APNewsBreak: Texas attorney general's name listed in federal securities probe documents

Markets Associated Press

Texas Attorney General Ken Paxton, whose admitted violations of state securities laws will go before a grand jury this month, has also figured in a federal investigation of a Dallas-area technology company suspected of defrauding investors.

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Paxton owns at least 10,000 shares in Servergy Inc., a company based in his hometown of McKinney. The U.S. Securities and Exchange Commission began investigating Servergy in 2013 after receiving complaints, according to federal court records reviewed by The Associated Press. The records show Paxton's name was singled out as a search term to satisfy an SEC demand for documents and Paxton's law firm email address was among a lengthy list of Servergy contacts searched as part of the SEC's investigation.

Special prosecutors overseeing the Paxton investigation have said they will ask a grand jury meeting in Collin County to indict the state's top attorney for first-degree felony securities fraud in a case stemming from his solicitation of investment clients several years ago while in private practice. The prosecutors have also indicated they may present charges involving a separate but undisclosed matter against the Republican who succeeded now-Gov. Greg Abbott as the state's top law enforcement officer.

Both the SEC and special prosecutors declined comment. Paxton attorney Joe Kendall, asked about his client's role with Servergy, said only, "Grand jury proceedings are supposed to be secret to protect innocent people's reputations. I think it is inappropriate to make any comment at this time about anything."

Paxton hired Kendall, a former federal judge, last week as special prosecutors said they would seek a first-degree felony indictment from the state grand jury. The attorney general's spokesman called the prosecution a "political hit job."

The cloud of a criminal investigation has shadowed Paxton while he has simultaneously emerged as a national Republican figure in barely six months on the job. Paxton recently advised county clerks they could refuse to issue marriage licenses to same-sex couples on religious grounds, despite the U.S. Supreme Court ruling legalizing gay marriage.

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Federal regulators said in court filings that they were investigating whether Servergy deceived investors by falsely claiming it was selling its data servers to big name companies such as online retailer Amazon and semi-conductor giant Freescale. The company raised more than $26 million selling shares in 2013, the SEC said.

SEC investigators had sought records from the company for more than a year when finally, in December 2014, the agency filed suit in federal court to force compliance with its demand for company documents.

Among records included in the public court file is an October 2014 letter to the SEC from Servergy's attorneys, outlining the search terms used to locate records the SEC sought. The letter singles out Paxton's last name, along with the last name of a broker who brought investors to Servergy and a Canadian tech company. It also lists Paxton's email address under "selected emails" of about 70 other contacts, at least four of whom are Paxton political donors.

One, Keresa Richardson, has donated more than $10,000 to Paxton campaigns since 2010. Although she's a Servergy investor and her email address was included in the court records, Richardson said she was unaware of the SEC investigation.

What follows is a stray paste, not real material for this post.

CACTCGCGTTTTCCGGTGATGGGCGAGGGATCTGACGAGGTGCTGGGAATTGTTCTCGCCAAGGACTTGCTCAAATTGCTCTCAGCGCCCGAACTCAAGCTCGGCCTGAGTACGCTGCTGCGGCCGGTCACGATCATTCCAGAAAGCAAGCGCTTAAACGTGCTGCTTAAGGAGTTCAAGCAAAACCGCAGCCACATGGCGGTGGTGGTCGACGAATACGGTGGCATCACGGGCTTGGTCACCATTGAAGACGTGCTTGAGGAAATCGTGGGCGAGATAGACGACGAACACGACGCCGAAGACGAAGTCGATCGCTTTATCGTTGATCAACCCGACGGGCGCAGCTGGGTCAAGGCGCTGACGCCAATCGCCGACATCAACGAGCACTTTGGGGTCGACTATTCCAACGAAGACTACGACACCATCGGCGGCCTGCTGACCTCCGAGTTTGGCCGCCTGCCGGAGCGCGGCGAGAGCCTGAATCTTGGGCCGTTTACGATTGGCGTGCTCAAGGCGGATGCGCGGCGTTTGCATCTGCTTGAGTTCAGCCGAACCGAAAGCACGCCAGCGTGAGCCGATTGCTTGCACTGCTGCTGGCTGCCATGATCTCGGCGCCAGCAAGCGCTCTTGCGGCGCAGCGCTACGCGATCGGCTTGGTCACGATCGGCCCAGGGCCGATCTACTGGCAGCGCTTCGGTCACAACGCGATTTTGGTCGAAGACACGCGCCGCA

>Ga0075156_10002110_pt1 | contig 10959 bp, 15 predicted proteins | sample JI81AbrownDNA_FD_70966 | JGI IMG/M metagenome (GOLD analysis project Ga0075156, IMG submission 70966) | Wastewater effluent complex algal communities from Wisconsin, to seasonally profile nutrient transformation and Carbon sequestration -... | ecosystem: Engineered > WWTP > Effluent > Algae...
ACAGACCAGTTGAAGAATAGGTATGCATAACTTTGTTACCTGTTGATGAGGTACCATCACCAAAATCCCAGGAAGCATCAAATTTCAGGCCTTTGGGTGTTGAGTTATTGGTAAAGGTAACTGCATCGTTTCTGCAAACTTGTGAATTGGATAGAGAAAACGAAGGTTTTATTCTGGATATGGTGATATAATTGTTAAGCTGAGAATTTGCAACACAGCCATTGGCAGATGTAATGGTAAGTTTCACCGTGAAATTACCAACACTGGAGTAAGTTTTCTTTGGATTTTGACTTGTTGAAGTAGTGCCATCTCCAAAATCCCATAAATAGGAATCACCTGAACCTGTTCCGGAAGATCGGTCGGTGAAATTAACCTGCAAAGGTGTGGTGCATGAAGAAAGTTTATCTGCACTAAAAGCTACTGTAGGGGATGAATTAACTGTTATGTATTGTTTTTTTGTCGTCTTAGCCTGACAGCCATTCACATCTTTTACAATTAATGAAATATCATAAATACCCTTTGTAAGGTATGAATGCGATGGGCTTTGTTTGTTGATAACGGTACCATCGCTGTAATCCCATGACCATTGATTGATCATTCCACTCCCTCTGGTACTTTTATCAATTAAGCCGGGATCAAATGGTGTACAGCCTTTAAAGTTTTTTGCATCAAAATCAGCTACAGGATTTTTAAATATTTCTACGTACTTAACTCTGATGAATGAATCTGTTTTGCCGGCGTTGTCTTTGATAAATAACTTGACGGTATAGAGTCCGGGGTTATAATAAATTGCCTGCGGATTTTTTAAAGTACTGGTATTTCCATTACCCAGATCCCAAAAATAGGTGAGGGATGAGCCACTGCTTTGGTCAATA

"If you're looking for dirt on Ken Paxton, he's the cleanest guy in the world. You can take a flying leap," Richardson told the AP.

Servergy ultimately complied with the SEC's records demand and, in March, federal investigators withdrew their lawsuit for the records. But the SEC's probe appears to be ongoing.

Asked about the status of the SEC investigation, a Servergy lawyer told the AP: "The company will continue to cooperate with the commission if we receive any additional requests." But attorney Tim Newman did not respond to questions about Paxton's role in the Servergy investigation.

The SEC's Servergy investigation was playing out as Paxton, who was a member of the Texas Legislature for a decade, campaigned for attorney general. A day after the SEC filed its lawsuit demanding records, Servergy founder William Mapp made a $250 campaign contribution to Paxton, the first time Mapp had ever donated to a Texas political candidate. Mapp did not respond to emails seeking comment.

Paxton has been a Servergy shareholder since 2011, according to state financial disclosure filings. Founded in 2009, Servergy sold data servers that the company said were smaller and used less energy than competitors.

Last year, Paxton accepted a $1,000 fine from the Texas State Securities Board for not being a registered solicitor while taking commissions for referring law clients to a financial investor. The board declined to pursue criminal charges against Paxton, but following a complaint by the left-leaning watchdog group Texans for Public Justice, the case was revived and a judge ultimately appointed two special prosecutors.

In May, the judge granted a request by the prosecutors to expand the scope of the investigation that's being handled by Texas Rangers.

Responding to claims by Paxton spokesman Anthony Holm that the investigation was politically motivated, special prosecutors Kent Schaffer and Brian Wice said in a statement last week that neither the state securities board nor two district attorney's offices had examined "the matters which we have been tasked with investigating through the same prism as we have, or with the benefit of the evidence being assembled by the Texas Rangers."